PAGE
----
Wednesday, January 11, 2017

Most TDCJ sex assault victims housed in just a few units, most victimized by staff

Here are a few highlights from a recent report on sexual assault in TDCJ put out by the Texas Association Against Sexual Assault and the Prison Justice League.

Their report represents a significant bit of research. They examined federal Bureau of Justice Statistics data on sexual assault in Texas prisons and sent a voluntary, confidential survey to prisoners who had self-reported sexual assaults at some point during their incarceration. This research was supplemented by correspondence with inmates who responded to the survey.

A disproportionate number (41.2 percent) of inmate sexual assault victims self-identified as LGBTQ, the survey found, confirming a pattern where inmates deemed gay or even just effeminate may be more likely to become victims.

Survey respondents reported sexual assaults at 15 prison units across the state with the majority of reports coming from three units: Estelle (Huntsville), Robertson (Abilene), and Allred (Iowa Park). A whopping 58.9 percent of respondents said they were assaulted by a staff member, which jibes with past investigations into sexual assault at TDCJ. "In 2014, 766 allegations of staff-on-offender sexual abuse and sexual harassment incidents were reported to the PREA Ombudsman by unit-level TDCJ staff." They cited a 2015 Marshall Project report showing that, nearly half the time, local prosecutors refuse to pursue cases involving staff-on-inmate sexual abuse. When they do, "Of the 126 staff members convicted of sexual misconduct or assault, only nine were sentenced to serve time."

Just as there's an argument for creating a division at the Attorney General to prosecute police misconduct to take decisions out of the hands of local prosecutors, there's an equally good argument to be made for doing the same thing when prosecuting TDCJ guards. Elected, rural prosecutors understandably are reticent to go after workers at the largest employer in town, and may feel more in common with TDCJ staff than their victims. That's a recipe for justice denied.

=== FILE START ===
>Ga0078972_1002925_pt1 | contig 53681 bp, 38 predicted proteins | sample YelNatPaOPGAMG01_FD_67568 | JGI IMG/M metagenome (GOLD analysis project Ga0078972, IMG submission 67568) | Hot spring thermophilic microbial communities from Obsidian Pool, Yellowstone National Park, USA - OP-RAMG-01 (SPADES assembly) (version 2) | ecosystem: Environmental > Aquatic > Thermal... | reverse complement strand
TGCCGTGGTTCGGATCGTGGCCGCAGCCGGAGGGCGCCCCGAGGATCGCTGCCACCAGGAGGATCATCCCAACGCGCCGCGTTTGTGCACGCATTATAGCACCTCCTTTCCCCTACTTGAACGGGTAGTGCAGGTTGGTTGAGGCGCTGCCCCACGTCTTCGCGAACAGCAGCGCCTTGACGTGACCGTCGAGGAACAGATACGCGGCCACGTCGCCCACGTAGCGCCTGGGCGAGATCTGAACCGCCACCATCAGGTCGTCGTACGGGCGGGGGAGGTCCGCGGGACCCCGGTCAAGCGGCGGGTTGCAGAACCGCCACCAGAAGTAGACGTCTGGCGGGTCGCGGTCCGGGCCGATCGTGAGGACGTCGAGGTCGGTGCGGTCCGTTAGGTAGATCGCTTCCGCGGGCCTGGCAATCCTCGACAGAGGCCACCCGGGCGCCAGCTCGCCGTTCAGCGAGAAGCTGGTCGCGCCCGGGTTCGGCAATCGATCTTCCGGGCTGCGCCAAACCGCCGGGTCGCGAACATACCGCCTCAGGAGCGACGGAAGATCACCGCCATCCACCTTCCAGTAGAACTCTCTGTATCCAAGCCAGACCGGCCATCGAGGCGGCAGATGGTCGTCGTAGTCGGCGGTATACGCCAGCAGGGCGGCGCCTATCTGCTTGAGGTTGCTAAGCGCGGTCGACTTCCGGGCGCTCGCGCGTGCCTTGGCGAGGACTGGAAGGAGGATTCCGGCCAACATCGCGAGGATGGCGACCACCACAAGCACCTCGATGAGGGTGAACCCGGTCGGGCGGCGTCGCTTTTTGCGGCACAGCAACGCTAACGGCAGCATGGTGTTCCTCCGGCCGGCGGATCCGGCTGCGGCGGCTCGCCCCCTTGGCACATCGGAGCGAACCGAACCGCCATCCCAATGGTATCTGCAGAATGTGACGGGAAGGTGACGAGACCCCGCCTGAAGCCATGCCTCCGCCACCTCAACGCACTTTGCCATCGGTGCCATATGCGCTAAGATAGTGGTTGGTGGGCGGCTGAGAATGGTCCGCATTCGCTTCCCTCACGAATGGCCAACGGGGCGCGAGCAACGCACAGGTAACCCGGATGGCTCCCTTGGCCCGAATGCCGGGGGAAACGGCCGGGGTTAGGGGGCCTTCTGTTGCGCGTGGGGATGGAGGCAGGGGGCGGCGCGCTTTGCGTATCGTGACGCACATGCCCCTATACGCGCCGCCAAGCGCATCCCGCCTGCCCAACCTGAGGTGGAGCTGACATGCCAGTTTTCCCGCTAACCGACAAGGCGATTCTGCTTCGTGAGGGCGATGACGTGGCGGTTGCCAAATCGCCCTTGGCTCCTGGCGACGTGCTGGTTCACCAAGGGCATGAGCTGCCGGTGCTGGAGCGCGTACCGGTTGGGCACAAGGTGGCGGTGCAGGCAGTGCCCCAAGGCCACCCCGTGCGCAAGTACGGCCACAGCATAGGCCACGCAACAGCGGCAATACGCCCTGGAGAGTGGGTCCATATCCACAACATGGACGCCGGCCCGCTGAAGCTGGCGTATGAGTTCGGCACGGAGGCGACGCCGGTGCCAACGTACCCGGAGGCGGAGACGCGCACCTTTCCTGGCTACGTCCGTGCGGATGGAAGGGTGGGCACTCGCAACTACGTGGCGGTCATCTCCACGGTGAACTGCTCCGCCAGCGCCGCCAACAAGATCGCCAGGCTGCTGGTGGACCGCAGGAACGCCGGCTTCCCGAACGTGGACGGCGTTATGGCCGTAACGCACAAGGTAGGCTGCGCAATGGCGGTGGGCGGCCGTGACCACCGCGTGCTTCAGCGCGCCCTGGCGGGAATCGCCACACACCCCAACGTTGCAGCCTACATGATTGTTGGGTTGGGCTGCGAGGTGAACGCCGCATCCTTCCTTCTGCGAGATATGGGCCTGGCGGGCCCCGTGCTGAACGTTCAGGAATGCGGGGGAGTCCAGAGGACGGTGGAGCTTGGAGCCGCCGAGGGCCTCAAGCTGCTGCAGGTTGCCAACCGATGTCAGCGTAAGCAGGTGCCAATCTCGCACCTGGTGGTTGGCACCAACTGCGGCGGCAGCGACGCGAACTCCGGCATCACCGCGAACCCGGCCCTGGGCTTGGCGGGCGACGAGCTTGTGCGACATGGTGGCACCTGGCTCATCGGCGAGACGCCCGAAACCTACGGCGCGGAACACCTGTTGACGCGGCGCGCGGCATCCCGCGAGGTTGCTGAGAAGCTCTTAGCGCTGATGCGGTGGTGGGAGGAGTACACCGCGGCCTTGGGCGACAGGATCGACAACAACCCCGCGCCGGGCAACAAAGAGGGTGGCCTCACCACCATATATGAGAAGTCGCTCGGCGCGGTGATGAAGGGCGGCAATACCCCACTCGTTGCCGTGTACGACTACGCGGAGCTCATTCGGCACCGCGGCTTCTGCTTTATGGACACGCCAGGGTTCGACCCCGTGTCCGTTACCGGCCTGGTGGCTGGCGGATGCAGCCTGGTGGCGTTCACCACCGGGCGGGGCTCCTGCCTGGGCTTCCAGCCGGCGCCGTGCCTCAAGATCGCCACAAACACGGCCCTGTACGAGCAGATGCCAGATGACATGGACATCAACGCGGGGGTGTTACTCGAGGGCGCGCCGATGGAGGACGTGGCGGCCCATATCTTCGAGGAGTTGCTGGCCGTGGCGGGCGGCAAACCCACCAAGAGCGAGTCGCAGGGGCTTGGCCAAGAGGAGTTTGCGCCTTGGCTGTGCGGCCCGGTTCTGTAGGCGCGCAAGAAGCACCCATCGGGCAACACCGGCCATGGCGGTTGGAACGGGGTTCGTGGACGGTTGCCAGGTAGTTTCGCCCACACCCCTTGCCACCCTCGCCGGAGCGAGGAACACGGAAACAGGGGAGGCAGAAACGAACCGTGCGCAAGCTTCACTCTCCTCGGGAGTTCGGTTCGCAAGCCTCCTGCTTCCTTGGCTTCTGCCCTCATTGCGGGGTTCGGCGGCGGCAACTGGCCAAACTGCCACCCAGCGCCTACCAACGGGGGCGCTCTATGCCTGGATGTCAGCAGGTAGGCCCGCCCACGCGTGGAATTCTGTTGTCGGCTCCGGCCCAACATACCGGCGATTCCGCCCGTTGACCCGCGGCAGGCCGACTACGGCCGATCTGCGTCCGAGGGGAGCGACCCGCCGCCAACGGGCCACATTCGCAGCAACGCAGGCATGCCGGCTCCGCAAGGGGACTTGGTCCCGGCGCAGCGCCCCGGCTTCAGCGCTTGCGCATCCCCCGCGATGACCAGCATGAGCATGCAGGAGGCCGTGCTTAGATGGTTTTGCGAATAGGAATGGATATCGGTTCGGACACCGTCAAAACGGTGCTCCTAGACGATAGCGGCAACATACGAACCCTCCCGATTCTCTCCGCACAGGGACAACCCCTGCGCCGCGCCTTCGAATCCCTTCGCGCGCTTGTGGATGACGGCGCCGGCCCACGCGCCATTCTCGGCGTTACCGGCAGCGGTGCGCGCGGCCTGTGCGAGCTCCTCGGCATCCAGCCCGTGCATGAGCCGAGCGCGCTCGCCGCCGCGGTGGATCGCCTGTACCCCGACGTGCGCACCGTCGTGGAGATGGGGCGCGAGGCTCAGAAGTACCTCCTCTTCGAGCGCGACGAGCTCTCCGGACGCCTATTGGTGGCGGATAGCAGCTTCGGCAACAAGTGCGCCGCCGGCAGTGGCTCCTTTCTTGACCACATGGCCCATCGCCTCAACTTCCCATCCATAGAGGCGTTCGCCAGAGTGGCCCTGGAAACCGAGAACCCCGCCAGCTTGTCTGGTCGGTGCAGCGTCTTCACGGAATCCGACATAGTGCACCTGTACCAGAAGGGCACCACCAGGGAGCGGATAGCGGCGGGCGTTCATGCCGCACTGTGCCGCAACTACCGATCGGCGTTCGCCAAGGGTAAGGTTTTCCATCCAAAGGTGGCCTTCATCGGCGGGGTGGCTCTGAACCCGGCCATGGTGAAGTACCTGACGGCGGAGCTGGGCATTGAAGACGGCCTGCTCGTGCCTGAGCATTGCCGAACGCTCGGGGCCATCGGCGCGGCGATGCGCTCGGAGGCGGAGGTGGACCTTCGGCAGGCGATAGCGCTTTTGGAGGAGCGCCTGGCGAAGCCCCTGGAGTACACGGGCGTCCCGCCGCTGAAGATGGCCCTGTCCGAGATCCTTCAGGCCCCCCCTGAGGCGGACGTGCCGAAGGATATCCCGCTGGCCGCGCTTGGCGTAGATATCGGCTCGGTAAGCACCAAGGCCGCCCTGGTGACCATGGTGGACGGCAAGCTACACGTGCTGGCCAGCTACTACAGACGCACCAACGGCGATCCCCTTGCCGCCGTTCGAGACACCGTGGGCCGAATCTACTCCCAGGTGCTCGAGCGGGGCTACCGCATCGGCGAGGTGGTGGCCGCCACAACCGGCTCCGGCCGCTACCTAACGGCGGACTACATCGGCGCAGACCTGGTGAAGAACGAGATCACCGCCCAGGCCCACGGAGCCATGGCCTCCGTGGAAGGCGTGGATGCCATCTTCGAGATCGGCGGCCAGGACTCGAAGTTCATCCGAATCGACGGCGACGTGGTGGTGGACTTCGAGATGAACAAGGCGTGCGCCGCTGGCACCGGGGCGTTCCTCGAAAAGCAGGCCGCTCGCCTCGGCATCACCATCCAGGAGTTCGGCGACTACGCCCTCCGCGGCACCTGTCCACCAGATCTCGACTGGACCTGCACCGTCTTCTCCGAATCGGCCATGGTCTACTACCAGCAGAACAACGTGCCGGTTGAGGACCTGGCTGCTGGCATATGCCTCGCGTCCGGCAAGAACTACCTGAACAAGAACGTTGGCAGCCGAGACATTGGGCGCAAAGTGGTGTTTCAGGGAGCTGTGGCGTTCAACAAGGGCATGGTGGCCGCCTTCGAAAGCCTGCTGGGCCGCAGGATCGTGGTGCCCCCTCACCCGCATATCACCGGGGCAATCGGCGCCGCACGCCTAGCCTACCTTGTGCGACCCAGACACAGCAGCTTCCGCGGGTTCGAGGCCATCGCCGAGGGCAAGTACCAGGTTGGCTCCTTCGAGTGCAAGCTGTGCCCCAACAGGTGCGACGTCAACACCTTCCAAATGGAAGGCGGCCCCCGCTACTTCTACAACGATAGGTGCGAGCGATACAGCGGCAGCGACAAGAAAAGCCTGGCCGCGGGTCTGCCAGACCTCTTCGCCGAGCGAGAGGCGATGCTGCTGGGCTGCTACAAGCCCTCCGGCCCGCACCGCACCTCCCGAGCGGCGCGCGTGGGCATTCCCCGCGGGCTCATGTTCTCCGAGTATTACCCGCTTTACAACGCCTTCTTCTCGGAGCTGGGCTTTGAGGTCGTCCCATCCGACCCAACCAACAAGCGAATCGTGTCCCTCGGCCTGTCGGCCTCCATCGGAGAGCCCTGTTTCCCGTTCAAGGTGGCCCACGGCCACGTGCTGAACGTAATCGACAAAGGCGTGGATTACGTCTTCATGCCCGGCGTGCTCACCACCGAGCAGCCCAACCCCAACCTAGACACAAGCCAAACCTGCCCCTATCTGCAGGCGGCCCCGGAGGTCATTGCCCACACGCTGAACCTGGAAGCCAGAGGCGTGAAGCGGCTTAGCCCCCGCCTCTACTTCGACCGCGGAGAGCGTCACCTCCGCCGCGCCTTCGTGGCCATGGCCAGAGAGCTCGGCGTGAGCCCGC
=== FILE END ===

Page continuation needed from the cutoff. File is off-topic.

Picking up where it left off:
The federal Prison Rape Elimination Act has created new tracking and record keeping to shine a light on prison rape, the report found, but the Ombudsman function is notably underdeveloped. TDCJ employs 152 people in its Safe Prisons/PREA management offices around the state, but only one Ombudsman and an assistant to process 1,041 allegations of inmate-on-inmate alleged sexual abuse incidents across 109 facilities in 2013, and 1,467 in 2014. That's simply not enough warm bodies to perform the job properly.

The report included the following recommendations:
  • Establish independent oversight to evaluate TDCJ facilities. (Paging Michele Deitch!)
  • Halt the practice of placing sexual assault victims in solitary confinement "without thoroughly exhausting alternative protective measures."
  • Increase resources to the PREA Ombudsman office.
  • Improve the offender grievance system with better training for staff and accountability for failing to respond to victims.
  • Involve outside agencies in assessing PREA compliance.


Mary Sue Molnar said...

Kudos to Erica, Elia, and TAASA for taking an in-depth look at this issue. Good job!

SOFAQ said...

Another home run for GRITS FOR BREAKFAST! posted here:

Doug Smith said...

Great Work Erica and Elia! The report definitely underscores the need for independent oversight. While the OIG does not report to TDCJ, the PREA Ombudsman does. More importantly, the Safe Prisons Officers report to Wardens, and are under pressure to maintain a dose of skepticism when it comes to reports of staff on inmate sexual assault. This is why we need a mechanism for incarcerated individuals to report assault to someone outside the chain of command. A truly independent Ombudsman can look at conditions and staff culture that increase the likelihood of assault; and unit-based efforts to discourage investigations against staff members can be quickly identified.
I do caution about making the statement, "TDCJ has failed to stem sexual assault." The culture prior to PREA required incarcerated individuals to "handle their own business." Reports of assault or fear of assault were ignored. When we read that reports increased 30 percent over a full-year period and that prosecutions are increasing, especially against staff, it demonstrates a change in culture and practice. That said, the narratives offered in the report are horrifying. One individual had to wait 72 hours for medical respond, only to have the Warden laugh at him. Putting the data aside, it only takes one case like this to effectively neutralize the impact of PREA in Texas.